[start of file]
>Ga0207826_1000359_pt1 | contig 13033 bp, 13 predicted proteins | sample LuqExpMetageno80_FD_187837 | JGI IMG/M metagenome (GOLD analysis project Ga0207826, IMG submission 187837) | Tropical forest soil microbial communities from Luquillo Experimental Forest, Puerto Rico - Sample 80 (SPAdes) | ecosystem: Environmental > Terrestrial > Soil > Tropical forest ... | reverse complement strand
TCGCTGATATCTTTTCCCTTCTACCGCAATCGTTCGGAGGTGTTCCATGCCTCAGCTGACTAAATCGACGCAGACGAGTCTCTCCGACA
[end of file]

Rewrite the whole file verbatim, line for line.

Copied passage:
>Ga0207826_1000359_pt1 | contig 13033 bp, 13 predicted proteins | sample LuqExpMetageno80_FD_187837 | JGI IMG/M metagenome (GOLD analysis project Ga0207826, IMG submission 187837) | Tropical forest soil microbial communities from Luquillo Experimental Forest, Puerto Rico - Sample 80 (SPAdes) | ecosystem: Environmental > Terrestrial > Soil > Tropical forest ... | reverse complement strand
TCGCTGATATCTTTTCCCTTCTACCGCAATCGTTCGGAGGTGTTCCATGCCTCAGCTGACTAAATCGACGCAGACGAGTCTCTCCGACA